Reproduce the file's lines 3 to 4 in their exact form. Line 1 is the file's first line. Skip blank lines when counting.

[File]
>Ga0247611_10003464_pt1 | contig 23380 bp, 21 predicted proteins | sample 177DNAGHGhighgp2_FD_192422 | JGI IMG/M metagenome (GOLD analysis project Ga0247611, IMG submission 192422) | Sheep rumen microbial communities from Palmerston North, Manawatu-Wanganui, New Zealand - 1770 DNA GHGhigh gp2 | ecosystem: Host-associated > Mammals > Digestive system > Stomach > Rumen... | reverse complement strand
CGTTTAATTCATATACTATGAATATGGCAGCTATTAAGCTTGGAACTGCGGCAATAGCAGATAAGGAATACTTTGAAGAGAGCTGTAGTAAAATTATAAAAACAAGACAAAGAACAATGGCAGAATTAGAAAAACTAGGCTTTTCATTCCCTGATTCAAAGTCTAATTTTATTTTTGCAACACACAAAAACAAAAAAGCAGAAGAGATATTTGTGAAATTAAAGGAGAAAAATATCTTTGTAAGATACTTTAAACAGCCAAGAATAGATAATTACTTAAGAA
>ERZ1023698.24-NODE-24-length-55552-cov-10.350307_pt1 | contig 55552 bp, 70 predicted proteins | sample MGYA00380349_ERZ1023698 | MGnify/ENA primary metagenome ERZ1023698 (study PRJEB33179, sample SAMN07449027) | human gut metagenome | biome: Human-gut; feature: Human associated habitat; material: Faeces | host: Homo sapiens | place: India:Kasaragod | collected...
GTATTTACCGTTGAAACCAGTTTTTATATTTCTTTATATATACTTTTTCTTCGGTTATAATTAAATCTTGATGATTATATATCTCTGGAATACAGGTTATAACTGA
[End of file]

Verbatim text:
>ERZ1023698.24-NODE-24-length-55552-cov-10.350307_pt1 | contig 55552 bp, 70 predicted proteins | sample MGYA00380349_ERZ1023698 | MGnify/ENA primary metagenome ERZ1023698 (study PRJEB33179, sample SAMN07449027) | human gut metagenome | biome: Human-gut; feature: Human associated habitat; material: Faeces | host: Homo sapiens | place: India:Kasaragod | collected...
GTATTTACCGTTGAAACCAGTTTTTATATTTCTTTATATATACTTTTTCTTCGGTTATAATTAAATCTTGATGATTATATATCTCTGGAATACAGGTTATAACTGA